National CAPACD was proud to recently join the U.S. Department of Housing and Urban Development for their HUD Housing Counseling Federal Advisory Committee (HCFAC) meeting in Los Angeles. The meeting brought together local members of National CAPACD’s coalition, HUD Deputy Assistant Secretary David Berenbaum, and other representatives from the HCFAC and the HUD Office of Housing Counseling. This engagement demonstrates HUD’s commitment to learning about and implementing strategies to provide culturally sensitive housing counseling services to Asian American, Native Hawaiian, and Pacific Islander (AA and NHPI) communities.
Photo of Deputy Assistant Secretary David Berenbaum and HUD staff
On the first day of the meeting, National CAPACD arranged a tour covering six different Asian neighborhoods in LA, including Koreatown, Little Tokyo, Chinatown, Little Bangladesh, Thai Town, and Historic Filipinotown (HiFi). The tour allowed HUD representatives to engage with local AA leaders, including staff from Korean Resource Center and Little Tokyo Service Center (LTSC). On a tour through Little Tokyo, facilitated by LTSC Executive Director and National CAPACD Board Member Erich Nakano, HUD staff learned about the organization’s comprehensive model for building a sustainable and vibrant community in the face of the rapid rate of displacement.
Group photo in front of Durae Crenshaw House, affordable housing for low-income seniors managed and owned by KRC
On the second day of the meeting, we held three panel discussions comprised of National CAPACD coalition members and partners. Panelists included representatives from:
- Hawaiian Community Assets (HCA) and Council for Native Hawaiian Advancement (CNHA), who discussed the intensive nature of housing counseling services to address the unique housing conditions experienced by Native Hawaiians in Hawai’i;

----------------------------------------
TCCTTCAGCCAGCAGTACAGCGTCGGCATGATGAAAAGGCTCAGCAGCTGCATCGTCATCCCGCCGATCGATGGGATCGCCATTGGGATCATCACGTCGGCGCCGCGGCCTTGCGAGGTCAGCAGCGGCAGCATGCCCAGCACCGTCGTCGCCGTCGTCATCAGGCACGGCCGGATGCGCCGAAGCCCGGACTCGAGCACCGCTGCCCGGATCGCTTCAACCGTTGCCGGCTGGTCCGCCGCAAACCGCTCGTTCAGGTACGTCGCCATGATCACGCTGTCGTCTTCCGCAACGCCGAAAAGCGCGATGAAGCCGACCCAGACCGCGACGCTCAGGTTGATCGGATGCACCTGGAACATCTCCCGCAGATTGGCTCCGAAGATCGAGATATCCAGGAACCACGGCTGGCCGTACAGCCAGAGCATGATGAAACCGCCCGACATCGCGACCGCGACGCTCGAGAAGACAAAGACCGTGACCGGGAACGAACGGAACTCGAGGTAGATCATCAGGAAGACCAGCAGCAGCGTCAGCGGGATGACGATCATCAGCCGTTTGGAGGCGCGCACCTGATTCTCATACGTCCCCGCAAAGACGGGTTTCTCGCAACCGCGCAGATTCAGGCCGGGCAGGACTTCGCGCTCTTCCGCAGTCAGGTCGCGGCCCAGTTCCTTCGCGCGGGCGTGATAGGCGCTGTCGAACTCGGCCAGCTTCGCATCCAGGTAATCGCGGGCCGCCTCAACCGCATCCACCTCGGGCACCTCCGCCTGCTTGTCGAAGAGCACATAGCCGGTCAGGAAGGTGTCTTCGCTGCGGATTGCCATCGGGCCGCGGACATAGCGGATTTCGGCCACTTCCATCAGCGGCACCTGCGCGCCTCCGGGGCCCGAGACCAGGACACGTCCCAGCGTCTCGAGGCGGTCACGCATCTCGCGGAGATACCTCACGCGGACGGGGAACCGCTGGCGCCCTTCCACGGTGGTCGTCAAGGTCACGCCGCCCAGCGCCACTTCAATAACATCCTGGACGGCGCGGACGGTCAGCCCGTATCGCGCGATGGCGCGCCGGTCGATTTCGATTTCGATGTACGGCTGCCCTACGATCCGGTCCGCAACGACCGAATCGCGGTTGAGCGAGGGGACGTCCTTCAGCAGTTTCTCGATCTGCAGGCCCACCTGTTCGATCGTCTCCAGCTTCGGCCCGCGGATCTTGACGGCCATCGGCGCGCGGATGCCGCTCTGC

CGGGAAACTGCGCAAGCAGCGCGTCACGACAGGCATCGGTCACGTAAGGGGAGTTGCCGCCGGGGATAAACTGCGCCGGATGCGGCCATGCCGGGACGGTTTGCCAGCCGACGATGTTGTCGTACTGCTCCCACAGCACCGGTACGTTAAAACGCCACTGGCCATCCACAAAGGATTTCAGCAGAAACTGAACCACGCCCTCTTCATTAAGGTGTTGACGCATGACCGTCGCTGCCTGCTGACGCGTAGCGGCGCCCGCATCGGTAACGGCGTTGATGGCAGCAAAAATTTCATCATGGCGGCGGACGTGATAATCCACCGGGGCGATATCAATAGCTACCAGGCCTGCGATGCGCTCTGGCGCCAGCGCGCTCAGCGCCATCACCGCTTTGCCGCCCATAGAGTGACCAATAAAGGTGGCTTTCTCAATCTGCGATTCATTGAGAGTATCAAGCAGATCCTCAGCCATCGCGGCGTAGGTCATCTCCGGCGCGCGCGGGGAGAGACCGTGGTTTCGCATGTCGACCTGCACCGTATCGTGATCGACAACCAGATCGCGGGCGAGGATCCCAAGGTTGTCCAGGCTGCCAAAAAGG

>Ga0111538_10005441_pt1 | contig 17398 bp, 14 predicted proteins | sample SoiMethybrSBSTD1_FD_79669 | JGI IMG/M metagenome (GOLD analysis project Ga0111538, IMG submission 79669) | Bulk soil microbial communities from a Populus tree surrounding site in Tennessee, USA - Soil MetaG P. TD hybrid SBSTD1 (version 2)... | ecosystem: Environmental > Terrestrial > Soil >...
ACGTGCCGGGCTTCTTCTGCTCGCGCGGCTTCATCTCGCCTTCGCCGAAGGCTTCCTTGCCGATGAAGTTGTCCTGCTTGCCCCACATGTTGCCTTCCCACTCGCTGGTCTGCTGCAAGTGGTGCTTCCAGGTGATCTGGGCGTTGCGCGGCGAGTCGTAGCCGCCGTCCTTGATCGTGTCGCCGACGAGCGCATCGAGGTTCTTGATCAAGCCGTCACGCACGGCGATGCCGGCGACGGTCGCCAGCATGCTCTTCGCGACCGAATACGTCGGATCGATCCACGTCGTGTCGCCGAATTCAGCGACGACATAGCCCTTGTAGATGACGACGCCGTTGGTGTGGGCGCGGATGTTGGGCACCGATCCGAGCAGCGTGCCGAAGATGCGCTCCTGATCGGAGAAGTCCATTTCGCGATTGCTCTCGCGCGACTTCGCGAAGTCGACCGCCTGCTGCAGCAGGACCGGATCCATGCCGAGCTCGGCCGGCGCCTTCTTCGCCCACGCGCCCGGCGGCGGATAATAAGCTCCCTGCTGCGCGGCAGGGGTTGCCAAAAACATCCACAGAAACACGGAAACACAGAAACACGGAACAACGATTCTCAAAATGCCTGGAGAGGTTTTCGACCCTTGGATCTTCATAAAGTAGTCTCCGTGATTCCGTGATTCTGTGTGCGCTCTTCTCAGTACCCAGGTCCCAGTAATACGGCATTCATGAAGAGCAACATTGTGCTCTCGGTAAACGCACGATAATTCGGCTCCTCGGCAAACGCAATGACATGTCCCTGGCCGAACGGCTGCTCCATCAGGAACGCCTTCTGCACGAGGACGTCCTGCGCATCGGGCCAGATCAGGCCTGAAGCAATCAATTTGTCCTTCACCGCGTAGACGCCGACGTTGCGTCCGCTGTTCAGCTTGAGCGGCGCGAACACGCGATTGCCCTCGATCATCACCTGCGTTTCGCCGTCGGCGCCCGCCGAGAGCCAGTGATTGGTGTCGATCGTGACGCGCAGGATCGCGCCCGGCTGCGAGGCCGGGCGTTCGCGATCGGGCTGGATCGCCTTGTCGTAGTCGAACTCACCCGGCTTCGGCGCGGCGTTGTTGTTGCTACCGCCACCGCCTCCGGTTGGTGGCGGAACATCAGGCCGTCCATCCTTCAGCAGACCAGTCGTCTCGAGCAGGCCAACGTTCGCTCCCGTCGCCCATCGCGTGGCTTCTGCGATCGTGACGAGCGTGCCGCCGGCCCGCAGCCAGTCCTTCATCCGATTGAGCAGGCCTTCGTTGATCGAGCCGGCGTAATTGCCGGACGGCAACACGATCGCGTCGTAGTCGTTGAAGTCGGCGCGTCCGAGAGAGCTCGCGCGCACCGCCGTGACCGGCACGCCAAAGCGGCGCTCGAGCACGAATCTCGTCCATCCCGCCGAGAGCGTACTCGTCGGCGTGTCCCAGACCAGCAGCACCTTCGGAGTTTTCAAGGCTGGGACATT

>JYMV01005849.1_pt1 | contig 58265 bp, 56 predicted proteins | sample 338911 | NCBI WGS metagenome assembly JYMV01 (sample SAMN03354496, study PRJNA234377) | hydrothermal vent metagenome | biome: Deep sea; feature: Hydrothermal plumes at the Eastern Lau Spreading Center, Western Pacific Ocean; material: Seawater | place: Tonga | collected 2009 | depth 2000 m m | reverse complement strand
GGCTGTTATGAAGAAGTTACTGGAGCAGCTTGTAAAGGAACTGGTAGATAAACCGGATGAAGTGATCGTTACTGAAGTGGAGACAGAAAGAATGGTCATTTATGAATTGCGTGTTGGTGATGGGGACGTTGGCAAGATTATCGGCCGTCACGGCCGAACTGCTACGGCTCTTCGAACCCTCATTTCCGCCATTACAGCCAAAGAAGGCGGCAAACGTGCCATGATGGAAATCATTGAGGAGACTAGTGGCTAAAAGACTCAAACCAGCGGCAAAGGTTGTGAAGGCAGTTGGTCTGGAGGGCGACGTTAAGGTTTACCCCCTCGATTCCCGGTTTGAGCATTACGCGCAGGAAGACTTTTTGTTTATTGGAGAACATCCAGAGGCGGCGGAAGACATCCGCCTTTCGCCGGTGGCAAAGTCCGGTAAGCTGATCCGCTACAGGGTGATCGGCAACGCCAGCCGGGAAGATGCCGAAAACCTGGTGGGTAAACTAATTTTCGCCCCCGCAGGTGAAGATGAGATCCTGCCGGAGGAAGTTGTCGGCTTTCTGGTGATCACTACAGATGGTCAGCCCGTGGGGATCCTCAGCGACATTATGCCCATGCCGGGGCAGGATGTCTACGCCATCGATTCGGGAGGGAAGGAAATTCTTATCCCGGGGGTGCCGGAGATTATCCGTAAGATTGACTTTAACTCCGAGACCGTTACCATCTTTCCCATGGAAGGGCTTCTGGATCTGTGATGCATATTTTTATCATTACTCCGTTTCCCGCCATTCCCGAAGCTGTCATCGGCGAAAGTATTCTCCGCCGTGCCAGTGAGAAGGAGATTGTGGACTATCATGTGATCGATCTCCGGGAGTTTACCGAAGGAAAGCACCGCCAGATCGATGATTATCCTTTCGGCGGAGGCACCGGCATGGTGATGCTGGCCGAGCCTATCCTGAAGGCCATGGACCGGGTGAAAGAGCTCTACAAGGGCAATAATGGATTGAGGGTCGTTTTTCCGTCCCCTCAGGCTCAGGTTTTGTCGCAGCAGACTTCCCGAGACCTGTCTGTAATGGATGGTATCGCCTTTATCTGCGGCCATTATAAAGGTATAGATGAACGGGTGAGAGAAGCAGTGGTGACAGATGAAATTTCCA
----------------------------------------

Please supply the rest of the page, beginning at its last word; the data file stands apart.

- United Cambodian Community (UCC), Fresno Interdenominational Refugee Ministries (FIRM), Korean Resource Center (KRC), and CalHFA, who shared efforts to grow their housing counseling capacity and the barriers they have faced in doing so;
- Southeast Asian Community Alliance (SEACA), Thai CDC, and AAREA, who addressed some of the broader issues impacting our communities, including homelessness.
Photo of Leona Hosea (CNHA), Chelsie Evans (HCA), and Joyce Pisnanont (National CAPACD)
These panels underscored prevailing organizational challenges to meet community needs without adequate resources, such as difficulty in hiring, training, and retaining staff with the linguistic and cultural expertise, as well as the technical knowledge, to serve clients effectively. Many populations are left out of existing resources and programs, and it takes considerably more time for housing counselors to address AA and NHPI community members’ unique needs and conditions. Thus, more flexible funding is needed to help housing counseling agencies grow their capacity to respond to these needs.
The HUD HCFAC meeting in LA was a valuable space for HUD to learn more about how they can support housing counseling agencies to serve low-income AA and NHPI communities effectively. It was also an opportunity for our coalition members to learn about HUD efforts that are already underway, such as the translation of materials or the adjustment of the HUD housing counseling certification exam – many of these in direct response to the strong advocacy of National CAPACD’s Housing Counseling Network. We look forward to continued engagement and deep partnership with HUD to address some of the issues raised during this recent meeting, especially in light of President Biden’s recent announcement of efforts to promote equitable community development.